Frank Carson made a very welcome return for just one more season in 1967 with The Sleeping Beauty. By now he was well established on the English circuit, had his own T.V. show and would remain a household name for many years to come. The highly successful run was interrupted by the turbulent political situation which was unfolding on the streets of Derry. As things began to deteriorate it became increasingly more dangerous for both cast and audiences to venture into the city. There was to be just one last panto in The Hall in 1971 - Aladdin - which was produced by Barney Toal.                                                                                              

While Fr Daly's involvement with The Hall would continue for a few years yet, the wonderful entertainment which he had created in that memorable series of pantomimes was never to be repeated.

When, at the end of the seventies, Fr. Con Mc Laughlin took over responsibility for the running of “The Hall” he was well aware of his predecessor’s tremendous success in the sixties. ( Father Daly had become Bishop of Derry in 1974 but always his love of St. Columb’s and the theatre remained.) It seemed inevitable that he should set about re-establishing  St. Columb’s as the light entertainment Mecca of the north-west. There was a new generation of personalities - especially television performers - who could top the bill for his big variety shows. The same was true for pantomimes. While Frank Carson had gone on to become an international celebrity, there were plenty of comics coming through to take his place. As for the rest of the cast, Derry was coming down with talented young performers just waiting for the call.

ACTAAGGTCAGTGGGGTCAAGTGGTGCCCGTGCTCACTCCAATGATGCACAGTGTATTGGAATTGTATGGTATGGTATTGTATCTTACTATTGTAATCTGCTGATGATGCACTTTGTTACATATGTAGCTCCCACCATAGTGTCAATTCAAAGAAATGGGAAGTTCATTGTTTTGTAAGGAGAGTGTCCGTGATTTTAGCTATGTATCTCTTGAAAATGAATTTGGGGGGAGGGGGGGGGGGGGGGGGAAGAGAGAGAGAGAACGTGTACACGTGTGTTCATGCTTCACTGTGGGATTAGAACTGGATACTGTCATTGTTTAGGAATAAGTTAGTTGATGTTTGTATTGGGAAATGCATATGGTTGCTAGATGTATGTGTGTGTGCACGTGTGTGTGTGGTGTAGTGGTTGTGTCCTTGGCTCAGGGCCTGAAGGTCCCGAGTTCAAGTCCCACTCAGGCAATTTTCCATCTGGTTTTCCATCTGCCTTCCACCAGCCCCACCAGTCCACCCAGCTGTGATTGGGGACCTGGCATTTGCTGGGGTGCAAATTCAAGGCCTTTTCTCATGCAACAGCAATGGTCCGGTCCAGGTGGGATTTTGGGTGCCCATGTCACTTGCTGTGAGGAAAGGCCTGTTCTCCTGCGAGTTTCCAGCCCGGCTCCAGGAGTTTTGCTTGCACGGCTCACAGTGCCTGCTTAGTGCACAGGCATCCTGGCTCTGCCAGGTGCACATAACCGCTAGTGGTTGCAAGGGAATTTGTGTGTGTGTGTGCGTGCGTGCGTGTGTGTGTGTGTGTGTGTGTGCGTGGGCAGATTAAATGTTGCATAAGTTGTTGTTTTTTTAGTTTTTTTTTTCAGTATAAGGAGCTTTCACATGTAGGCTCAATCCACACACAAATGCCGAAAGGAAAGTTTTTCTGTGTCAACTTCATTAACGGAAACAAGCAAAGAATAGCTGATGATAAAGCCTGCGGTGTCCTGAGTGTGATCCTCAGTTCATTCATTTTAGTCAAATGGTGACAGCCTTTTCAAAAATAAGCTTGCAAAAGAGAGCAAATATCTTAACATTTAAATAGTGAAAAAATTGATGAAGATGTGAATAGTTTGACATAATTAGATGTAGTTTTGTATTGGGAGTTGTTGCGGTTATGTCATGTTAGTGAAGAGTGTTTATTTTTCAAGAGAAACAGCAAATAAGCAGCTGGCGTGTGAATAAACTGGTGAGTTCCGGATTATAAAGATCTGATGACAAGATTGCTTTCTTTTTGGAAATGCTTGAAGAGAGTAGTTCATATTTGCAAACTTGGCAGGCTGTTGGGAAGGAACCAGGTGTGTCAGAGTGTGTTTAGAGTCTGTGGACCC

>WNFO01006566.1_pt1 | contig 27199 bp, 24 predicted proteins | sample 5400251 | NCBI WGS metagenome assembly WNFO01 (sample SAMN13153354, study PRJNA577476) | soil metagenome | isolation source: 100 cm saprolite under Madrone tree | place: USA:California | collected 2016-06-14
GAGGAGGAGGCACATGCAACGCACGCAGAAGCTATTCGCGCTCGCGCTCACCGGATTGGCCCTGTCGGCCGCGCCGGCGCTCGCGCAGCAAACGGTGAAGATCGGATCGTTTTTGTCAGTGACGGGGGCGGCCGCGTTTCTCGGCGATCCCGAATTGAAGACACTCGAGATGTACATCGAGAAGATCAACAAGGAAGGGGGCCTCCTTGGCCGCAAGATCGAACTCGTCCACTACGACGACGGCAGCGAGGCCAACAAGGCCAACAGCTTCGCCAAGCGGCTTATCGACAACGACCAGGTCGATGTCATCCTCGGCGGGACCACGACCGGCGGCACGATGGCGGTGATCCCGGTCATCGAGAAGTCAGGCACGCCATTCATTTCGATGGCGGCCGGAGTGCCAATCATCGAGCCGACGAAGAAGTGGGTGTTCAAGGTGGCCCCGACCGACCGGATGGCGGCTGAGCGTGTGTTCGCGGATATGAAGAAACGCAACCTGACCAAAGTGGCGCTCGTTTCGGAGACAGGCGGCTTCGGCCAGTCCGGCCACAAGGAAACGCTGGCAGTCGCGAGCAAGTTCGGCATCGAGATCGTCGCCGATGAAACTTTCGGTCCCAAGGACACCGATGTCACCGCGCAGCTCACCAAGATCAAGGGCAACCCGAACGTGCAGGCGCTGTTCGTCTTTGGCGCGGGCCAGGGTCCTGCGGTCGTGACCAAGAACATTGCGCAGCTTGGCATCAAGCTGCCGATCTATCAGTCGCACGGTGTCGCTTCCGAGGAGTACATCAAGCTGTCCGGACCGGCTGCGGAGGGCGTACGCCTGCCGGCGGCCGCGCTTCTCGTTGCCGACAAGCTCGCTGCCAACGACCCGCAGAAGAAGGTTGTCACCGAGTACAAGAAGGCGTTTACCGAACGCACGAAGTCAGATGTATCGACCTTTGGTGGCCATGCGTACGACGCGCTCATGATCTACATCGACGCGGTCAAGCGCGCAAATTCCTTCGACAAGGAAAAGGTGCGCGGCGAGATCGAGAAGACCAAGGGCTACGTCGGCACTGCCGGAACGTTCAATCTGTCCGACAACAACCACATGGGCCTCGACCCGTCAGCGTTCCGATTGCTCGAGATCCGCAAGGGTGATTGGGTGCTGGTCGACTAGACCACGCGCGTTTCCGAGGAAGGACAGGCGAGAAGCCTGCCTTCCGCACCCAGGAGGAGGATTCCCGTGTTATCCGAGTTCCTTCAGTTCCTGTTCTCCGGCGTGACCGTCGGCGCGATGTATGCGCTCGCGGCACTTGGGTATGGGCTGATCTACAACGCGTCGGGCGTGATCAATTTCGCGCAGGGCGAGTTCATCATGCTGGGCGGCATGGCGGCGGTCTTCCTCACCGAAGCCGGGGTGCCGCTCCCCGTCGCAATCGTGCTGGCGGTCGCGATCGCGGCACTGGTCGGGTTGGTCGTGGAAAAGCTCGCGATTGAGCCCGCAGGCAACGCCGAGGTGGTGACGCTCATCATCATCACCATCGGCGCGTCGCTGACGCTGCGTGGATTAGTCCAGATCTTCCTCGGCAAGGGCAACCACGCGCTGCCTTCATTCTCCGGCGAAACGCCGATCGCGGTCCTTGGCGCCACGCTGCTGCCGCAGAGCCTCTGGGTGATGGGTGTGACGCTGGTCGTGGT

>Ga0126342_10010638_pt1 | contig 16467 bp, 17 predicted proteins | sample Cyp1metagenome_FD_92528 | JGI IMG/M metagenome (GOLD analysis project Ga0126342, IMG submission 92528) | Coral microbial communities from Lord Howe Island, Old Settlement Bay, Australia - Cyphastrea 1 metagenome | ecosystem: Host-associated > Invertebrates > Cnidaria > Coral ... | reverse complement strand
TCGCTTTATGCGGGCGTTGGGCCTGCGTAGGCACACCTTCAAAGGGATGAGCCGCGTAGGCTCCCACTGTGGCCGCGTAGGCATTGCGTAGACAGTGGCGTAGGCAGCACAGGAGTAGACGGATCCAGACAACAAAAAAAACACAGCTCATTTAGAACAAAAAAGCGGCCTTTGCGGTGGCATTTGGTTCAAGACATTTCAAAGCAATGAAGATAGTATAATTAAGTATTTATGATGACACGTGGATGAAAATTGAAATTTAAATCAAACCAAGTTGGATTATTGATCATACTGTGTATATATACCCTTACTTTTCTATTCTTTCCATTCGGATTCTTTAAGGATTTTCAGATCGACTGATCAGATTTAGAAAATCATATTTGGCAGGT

The production team of James, Mary Mc Laughlin and Don O’ Doherty needed no notice after their run of shows in St. Mary’s. Gene Fitzpatrick filled Carson’s place as lead comic and became very popular with local audiences. Many of the principals and chorus were veterans of Fr. Daly’s and the Creggan pantomimes, and new talents were getting their chance to shine. James’s singing school provided the children’s choruses. His orchestra had already been with him for many of his shows. Mary’s dancing school produced the dancers and the choreography, and Don was ready for comic leads having cut his teeth in the St. Mary’s shows. And so began another season of shows that ran from 1980 until 1985. In some ways it seemed nearly too easy. At first.
The first season or two was greeted enthusiastically enough, but things had changed. Derry was now mostly shunned by the large numbers who in the past had streamed in from make up the audiences. Likewise, the city side was perceived as a no-go area by many who lived on the other side of the river. As well as this many of the local parochial shows had developed a self-confidence and experience in the intervening years and were keen to challenge the previous pre-eminence of St. Columb’s.


But if truth be told, the formula had grown a bit stale and tired. The scripts were mostly reheats of Neil Mc Mahon’s or Jack Cruise’s which had become woefully dated, with, for example, references to “Rinso” washing powder which disappeared in the fifties. The productions had become repetitive and so had some of the music. There was a dearth of original ideas in the production team. That run of pantos came to an unsatisfactory end, a bit like the variety shows, with recriminations and bad feeling. Other production teams and script writers were invited in but sustained success proved elusive for Fr. McLaughlin

Above all, this series of shows coincided with a particularly sad time for James and his family. In September1980 James’s wife, Eileen, died suddenly, and between then and 1985 James’s mother, Cis, his brother, Don, his first cousin, Charlie Meehan and his son-in-law, John Deery, all died along with a host of friends and relations.